Is it possible to renegotiate the Hambantota Port? 

The recent remarks from the Sri Lankan newly appointed President Gotabaya Rajapaksa to renegotiate the Hambantota port deal came days before an official state visit to India. These remarks could be a tactic towards supporting the regional norm of the “Neighborhood First” approach, for example back in 2005 and 2015, then Presidents Mahinda Rajapaksa and Maithripala Sirisena followed a similar approach to balance regional powerhouses in order to gain funding towards infrastructure projects. However, at present Indian is not at a stable financial position to invest in Sri Lankan markets with compared China, as in 2019 India’s quarterly growth falls to 4.5% worst in six years, rather looking at India as a capital provider it's more effective to focus on entering Indian market via exports

However, renegotiating the contract lease period to a shorter team would benefit Sri Lanka yet in financial terms CMPort won’t be able to fully recover its investment. On a different perspective, China is quoted all over the world with the term “Debt Trap Diplomacy” resulting many countries pulling out from Chinese contracts under the Belt & Road Initiative, this was mainly based on the Hambantota Port deal, considering to renegotiate the deal would give China some flexibility with their other projects along the Belt & Road Initiative. 

In order to further develop the Hambantota Port as a part of Sri Lankan’s ‘Maritime Hub,’ it’s important that the Government of Sri Lanka maintain a strong relationship with CMPort. Besides, under international Maritime law, Hambantota Port is totally owned and controlled by the Sri Lankan government and any approvals and decisions regarding the port were to be taken by the government of Sri Lanka. However, in the midst of opening the Colombo port city to the international markets for future investment agreements, renegotiating a signed agreement might also create a huge impact on Sri Lanka with regard to investor confidence to attracting FDI’s. 

Conversely, the renegotiation of the Hambantota Port could be an extension to the proposed Free Trade Zone in Hambantota, this way negotiation could be opened to other stakeholders in the Maritime industry as India, Japan, Europe, and the USA while playing Sri Lanka in a stronger negotiation seat.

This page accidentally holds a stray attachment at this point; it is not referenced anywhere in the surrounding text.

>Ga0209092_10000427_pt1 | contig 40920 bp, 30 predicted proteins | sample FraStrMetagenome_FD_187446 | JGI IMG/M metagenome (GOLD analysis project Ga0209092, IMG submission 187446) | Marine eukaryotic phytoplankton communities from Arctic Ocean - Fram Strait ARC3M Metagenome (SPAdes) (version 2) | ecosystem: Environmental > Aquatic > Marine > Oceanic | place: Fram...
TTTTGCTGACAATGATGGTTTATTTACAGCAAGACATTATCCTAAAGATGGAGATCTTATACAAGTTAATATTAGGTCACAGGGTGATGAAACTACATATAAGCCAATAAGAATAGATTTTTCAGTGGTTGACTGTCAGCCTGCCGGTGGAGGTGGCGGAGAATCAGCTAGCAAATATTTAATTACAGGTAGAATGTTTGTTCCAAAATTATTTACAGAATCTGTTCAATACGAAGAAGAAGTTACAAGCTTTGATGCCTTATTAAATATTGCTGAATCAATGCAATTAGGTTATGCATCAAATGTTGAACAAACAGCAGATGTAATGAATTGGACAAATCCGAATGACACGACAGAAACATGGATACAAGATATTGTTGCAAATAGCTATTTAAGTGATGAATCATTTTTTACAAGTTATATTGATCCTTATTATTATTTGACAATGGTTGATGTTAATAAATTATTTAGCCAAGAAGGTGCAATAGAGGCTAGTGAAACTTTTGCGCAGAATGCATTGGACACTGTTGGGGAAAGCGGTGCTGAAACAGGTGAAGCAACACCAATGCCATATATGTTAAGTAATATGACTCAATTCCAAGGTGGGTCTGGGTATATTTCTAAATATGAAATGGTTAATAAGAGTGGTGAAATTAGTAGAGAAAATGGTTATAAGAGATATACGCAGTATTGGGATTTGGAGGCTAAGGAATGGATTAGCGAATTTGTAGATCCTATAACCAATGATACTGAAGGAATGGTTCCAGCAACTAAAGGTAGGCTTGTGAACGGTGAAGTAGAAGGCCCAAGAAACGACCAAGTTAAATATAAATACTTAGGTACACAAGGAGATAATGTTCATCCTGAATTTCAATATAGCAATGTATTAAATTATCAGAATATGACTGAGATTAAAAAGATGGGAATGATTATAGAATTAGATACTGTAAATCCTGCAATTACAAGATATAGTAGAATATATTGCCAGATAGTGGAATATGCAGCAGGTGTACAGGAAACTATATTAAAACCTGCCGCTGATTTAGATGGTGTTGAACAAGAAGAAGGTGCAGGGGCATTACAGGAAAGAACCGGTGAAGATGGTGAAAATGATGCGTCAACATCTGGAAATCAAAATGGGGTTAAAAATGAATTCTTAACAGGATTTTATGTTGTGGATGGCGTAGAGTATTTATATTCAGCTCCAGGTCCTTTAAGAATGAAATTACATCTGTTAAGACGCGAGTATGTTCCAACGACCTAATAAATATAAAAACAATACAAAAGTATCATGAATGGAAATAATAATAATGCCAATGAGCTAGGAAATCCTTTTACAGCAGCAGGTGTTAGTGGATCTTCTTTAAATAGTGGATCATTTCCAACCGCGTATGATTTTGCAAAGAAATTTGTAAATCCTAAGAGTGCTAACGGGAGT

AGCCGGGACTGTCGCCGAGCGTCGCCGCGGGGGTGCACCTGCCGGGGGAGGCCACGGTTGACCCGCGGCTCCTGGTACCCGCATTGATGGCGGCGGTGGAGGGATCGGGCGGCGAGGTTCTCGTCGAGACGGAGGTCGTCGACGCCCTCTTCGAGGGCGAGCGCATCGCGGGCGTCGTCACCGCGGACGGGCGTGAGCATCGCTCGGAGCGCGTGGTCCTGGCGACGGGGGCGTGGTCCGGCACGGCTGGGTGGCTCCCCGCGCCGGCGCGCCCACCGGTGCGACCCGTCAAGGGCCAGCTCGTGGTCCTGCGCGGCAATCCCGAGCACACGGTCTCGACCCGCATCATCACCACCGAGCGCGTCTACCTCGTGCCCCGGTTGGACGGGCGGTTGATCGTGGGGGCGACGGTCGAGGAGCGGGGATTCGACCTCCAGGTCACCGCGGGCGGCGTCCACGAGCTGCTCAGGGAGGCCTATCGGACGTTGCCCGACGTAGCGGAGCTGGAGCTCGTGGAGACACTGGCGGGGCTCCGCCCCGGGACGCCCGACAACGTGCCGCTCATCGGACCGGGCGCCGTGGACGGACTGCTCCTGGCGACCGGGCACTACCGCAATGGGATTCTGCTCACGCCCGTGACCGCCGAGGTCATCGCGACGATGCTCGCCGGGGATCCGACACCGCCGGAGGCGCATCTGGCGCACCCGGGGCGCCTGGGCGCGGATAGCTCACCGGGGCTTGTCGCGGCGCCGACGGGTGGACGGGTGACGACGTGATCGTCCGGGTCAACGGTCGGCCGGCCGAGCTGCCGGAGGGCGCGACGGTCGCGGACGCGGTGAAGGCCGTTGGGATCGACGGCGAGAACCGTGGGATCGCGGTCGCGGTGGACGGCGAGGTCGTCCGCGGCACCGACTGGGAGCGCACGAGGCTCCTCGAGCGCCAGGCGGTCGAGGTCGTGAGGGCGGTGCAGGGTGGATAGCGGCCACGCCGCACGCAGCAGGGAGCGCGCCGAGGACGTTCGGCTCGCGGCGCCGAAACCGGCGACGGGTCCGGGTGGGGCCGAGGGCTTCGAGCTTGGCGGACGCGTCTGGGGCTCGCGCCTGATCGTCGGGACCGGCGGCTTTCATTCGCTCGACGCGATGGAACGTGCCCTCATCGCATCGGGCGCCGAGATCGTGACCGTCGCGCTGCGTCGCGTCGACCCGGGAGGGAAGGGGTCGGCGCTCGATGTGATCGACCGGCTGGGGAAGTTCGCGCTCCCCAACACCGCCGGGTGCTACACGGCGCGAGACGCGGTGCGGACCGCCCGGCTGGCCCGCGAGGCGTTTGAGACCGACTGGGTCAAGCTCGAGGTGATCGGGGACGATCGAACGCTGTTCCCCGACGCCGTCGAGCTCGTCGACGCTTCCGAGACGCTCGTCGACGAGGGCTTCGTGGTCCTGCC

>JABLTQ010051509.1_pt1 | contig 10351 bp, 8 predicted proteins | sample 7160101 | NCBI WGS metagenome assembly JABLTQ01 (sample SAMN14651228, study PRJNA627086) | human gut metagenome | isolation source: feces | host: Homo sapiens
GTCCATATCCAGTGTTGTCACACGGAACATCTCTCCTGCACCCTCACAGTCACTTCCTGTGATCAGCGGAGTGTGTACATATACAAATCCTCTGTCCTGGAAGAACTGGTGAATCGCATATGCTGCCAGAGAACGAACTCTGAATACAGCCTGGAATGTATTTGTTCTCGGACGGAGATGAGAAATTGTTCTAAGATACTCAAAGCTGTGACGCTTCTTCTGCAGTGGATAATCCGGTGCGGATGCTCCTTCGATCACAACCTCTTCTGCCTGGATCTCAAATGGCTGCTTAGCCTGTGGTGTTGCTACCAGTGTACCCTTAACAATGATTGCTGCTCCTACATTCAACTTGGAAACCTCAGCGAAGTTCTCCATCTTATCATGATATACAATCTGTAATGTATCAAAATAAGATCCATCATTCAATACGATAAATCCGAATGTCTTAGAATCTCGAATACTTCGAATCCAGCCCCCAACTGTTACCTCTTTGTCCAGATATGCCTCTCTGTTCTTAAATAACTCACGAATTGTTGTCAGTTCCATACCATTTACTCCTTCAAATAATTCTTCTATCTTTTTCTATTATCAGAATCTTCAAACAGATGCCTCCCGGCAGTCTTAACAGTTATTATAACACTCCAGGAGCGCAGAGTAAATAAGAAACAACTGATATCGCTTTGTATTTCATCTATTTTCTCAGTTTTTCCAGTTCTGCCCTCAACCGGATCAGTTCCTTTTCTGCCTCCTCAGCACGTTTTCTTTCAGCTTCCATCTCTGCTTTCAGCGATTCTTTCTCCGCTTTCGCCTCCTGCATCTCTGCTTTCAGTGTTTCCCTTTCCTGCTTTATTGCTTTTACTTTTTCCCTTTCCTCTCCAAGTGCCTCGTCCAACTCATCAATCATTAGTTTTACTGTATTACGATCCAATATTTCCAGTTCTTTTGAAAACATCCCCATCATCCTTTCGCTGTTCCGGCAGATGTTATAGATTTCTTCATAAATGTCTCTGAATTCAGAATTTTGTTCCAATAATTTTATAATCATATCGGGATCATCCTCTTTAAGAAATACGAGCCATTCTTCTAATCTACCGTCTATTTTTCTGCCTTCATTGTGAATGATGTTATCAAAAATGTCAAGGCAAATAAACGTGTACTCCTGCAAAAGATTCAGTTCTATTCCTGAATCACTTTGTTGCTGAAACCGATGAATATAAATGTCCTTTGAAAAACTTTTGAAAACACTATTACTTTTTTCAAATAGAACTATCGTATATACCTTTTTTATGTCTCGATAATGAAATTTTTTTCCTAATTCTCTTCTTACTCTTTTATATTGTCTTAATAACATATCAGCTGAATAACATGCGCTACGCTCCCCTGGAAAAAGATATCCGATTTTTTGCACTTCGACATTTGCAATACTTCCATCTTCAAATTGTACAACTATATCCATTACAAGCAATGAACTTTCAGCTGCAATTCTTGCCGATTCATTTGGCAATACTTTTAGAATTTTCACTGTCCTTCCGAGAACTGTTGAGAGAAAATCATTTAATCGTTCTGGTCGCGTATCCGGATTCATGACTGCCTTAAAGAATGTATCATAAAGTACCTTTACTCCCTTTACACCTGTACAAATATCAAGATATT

Belt & Road Sri Lanka

Since Sri Lankan ports are considered as a vital nod along China’s sea-based route of the Belt & Road initiative. As projected, this will increase the number of ships entering Sri Lankan territorial waters. Sri Lanka should consider updating its marine environment protection policy by strict implementation of ballast water management systems, garbage disposal, and air pollution, caused by ships. 

Quoted by many international media, that the country will be squished in a geopolitical regional power struggle as some ports in Sri Lanka being part of the Belt and Road initiative. However, in the strengths of national policy implementation, it’s important to comply with international norms of environment protection. Having a close relationship with the International Maritime Organization (IMO) is important, in order to safeguard national environment protection policies in territorial seas and Exclusive Economic Zones,

Sri Lanka is a member of IMO and has ratified MARPOL Annex’s I to V but not the 1997 Protocol (Annex VI) being a Party to Annex VI would benefit Sri Lanka in the coming years. Ship emission of GHGs, black carbon, sulphur, will have an immense effect on the national healthcare bill. Given the fact that the shipping routine along Sri Lanka passing India, Bangladesh and Indonesia, towards the South China Sea is the most populated area in the whole world. 

Yasiru Ranaraja

Director, Belt & Road Initiative Sri Lanka (BRISL)

The opinions expressed herein are the author's and not necessarily those of Seatrade Maritime or Informa Markets.


TAGS: Ports Asia China